Subject: Re: History of the NetBSD Foundation
To: None <netbsd-users@NetBSD.org>
From: Stefan Bozhilov <firstname.lastname@example.org>
Date: 09/02/2006 12:45:14
--- Peter Eisch <email@example.com> wrote:
> Then hire a lawyer and litigate properly. Take this
> thread to -advocacy if
> you feel it necessary to continue.
I like this thread. It's on the right place, at the
right time, between the right people. I learned a lot
of very important things from it and I gained a lot of
respect for Charles Hannum. We as engineers, tend to
overlook and mishandle organizational issues.
Unfortunately such issues are of paramount importance
- they should be discussed more, not less.
I'm patiently reading through the history review (like
many others, I suppose) - I would ask that it
continues and grows into a discussion about the future
One thing is clear even at this point - the current
project management is broken. It should be fully
transparent and very effective. Now it's neither. Mr.
Hannum is absolutely right about keeping development
and administration separate. Mixing them together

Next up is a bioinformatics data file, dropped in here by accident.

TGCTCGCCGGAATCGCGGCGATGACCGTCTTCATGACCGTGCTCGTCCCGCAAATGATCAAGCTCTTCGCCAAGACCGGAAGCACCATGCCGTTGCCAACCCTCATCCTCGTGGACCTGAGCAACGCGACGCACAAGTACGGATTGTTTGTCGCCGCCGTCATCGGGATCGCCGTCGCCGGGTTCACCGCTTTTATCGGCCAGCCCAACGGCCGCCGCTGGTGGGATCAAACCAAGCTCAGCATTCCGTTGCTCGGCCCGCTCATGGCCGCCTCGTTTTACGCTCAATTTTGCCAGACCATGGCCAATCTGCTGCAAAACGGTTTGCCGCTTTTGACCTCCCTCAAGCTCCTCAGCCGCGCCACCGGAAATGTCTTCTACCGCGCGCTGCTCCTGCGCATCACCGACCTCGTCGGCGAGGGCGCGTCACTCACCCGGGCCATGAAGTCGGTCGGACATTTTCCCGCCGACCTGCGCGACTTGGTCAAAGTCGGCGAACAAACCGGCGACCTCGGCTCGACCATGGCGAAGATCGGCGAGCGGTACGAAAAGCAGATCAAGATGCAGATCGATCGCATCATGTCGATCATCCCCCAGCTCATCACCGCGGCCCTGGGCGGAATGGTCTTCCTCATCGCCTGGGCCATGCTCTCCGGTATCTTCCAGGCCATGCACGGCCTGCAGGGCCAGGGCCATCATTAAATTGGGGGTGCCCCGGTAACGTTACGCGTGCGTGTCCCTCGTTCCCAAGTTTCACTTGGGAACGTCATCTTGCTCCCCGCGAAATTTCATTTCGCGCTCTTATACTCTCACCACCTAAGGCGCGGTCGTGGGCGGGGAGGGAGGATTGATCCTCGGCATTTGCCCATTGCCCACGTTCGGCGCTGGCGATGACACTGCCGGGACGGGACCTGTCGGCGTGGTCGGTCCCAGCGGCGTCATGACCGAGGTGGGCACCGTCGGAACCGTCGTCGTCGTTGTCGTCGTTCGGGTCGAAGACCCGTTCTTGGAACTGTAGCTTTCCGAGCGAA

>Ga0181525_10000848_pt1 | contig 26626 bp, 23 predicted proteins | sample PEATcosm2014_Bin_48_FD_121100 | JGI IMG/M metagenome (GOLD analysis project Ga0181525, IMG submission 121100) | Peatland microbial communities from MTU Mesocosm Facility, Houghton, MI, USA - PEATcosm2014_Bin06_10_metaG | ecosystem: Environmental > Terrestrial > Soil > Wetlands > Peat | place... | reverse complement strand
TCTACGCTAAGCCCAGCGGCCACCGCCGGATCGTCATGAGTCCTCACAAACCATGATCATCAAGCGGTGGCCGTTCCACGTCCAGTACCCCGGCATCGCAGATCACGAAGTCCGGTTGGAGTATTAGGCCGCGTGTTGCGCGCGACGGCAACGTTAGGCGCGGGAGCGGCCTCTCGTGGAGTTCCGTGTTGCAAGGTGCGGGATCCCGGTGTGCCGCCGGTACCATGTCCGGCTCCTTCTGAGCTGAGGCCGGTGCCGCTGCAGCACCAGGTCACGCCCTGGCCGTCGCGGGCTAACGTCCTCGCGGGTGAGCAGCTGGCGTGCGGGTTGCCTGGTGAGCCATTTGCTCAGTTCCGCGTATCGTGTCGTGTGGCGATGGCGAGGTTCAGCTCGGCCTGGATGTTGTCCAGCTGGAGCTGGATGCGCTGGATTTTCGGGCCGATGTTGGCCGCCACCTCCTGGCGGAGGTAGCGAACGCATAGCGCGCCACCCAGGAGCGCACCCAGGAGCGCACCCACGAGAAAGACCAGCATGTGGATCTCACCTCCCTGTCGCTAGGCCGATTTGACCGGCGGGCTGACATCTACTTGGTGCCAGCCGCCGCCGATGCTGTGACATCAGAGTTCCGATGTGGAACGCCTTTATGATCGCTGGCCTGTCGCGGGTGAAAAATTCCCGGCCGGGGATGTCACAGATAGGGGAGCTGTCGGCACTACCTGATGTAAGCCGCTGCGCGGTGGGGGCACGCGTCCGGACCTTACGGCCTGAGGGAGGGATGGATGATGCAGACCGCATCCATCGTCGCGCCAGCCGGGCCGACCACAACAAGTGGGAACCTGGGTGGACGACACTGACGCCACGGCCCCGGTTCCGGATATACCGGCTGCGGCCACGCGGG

inevitably turns the project into a political circus.
Well, these problems are not unique. A lot of "open
source" projects end up with "closed" project
management. The situation is usually cured by a fork -
a simple solution at the end of all other options.
NetBSD has forked other projects before - as any well
written codebase should. What makes it forkable, also
makes it desirable for users. Clarity and elegance are
of central importance to any piece of infrastructure.
The truly open license attracts developers and
business. Add some honest project management and
you'll get an operating system that everyone wants to
write drivers for. This is the key, and it can be
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